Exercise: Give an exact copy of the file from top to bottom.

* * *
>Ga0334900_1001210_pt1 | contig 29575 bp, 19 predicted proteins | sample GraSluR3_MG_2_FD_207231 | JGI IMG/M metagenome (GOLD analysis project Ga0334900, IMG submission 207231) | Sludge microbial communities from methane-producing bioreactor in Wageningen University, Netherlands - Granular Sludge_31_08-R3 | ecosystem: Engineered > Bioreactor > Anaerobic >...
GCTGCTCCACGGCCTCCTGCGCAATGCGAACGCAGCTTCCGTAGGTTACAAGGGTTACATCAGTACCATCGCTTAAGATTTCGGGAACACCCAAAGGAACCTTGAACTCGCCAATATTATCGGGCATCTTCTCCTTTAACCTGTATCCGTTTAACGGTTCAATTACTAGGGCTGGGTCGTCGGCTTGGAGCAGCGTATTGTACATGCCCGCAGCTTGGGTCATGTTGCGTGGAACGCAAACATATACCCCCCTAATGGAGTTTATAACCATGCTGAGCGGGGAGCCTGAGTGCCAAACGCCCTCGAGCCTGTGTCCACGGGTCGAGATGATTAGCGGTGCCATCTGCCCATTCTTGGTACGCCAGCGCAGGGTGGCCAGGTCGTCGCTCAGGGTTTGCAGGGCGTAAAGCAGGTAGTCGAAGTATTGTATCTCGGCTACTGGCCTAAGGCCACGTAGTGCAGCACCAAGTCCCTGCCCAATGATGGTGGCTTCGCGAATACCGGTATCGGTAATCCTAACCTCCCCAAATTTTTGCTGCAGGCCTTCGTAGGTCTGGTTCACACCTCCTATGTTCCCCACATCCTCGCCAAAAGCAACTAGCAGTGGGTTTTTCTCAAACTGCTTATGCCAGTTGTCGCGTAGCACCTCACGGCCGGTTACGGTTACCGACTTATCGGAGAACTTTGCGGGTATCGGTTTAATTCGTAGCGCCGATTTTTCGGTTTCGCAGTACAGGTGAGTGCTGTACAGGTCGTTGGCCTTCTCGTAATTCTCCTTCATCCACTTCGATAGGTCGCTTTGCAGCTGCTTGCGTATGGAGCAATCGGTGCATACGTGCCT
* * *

>Ga0334900_1001210_pt1 | contig 29575 bp, 19 predicted proteins | sample GraSluR3_MG_2_FD_207231 | JGI IMG/M metagenome (GOLD analysis project Ga0334900, IMG submission 207231) | Sludge microbial communities from methane-producing bioreactor in Wageningen University, Netherlands - Granular Sludge_31_08-R3 | ecosystem: Engineered > Bioreactor > Anaerobic >...
GCTGCTCCACGGCCTCCTGCGCAATGCGAACGCAGCTTCCGTAGGTTACAAGGGTTACATCAGTACCATCGCTTAAGATTTCGGGAACACCCAAAGGAACCTTGAACTCGCCAATATTATCGGGCATCTTCTCCTTTAACCTGTATCCGTTTAACGGTTCAATTACTAGGGCTGGGTCGTCGGCTTGGAGCAGCGTATTGTACATGCCCGCAGCTTGGGTCATGTTGCGTGGAACGCAAACATATACCCCCCTAATGGAGTTTATAACCATGCTGAGCGGGGAGCCTGAGTGCCAAACGCCCTCGAGCCTGTGTCCACGGGTCGAGATGATTAGCGGTGCCATCTGCCCATTCTTGGTACGCCAGCGCAGGGTGGCCAGGTCGTCGCTCAGGGTTTGCAGGGCGTAAAGCAGGTAGTCGAAGTATTGTATCTCGGCTACTGGCCTAAGGCCACGTAGTGCAGCACCAAGTCCCTGCCCAATGATGGTGGCTTCGCGAATACCGGTATCGGTAATCCTAACCTCCCCAAATTTTTGCTGCAGGCCTTCGTAGGTCTGGTTCACACCTCCTATGTTCCCCACATCCTCGCCAAAAGCAACTAGCAGTGGGTTTTTCTCAAACTGCTTATGCCAGTTGTCGCGTAGCACCTCACGGCCGGTTACGGTTACCGACTTATCGGAGAACTTTGCGGGTATCGGTTTAATTCGTAGCGCCGATTTTTCGGTTTCGCAGTACAGGTGAGTGCTGTACAGGTCGTTGGCCTTCTCGTAATTCTCCTTCATCCACTTCGATAGGTCGCTTTGCAGCTGCTTGCGTATGGAGCAATCGGTGCATACGTGCCT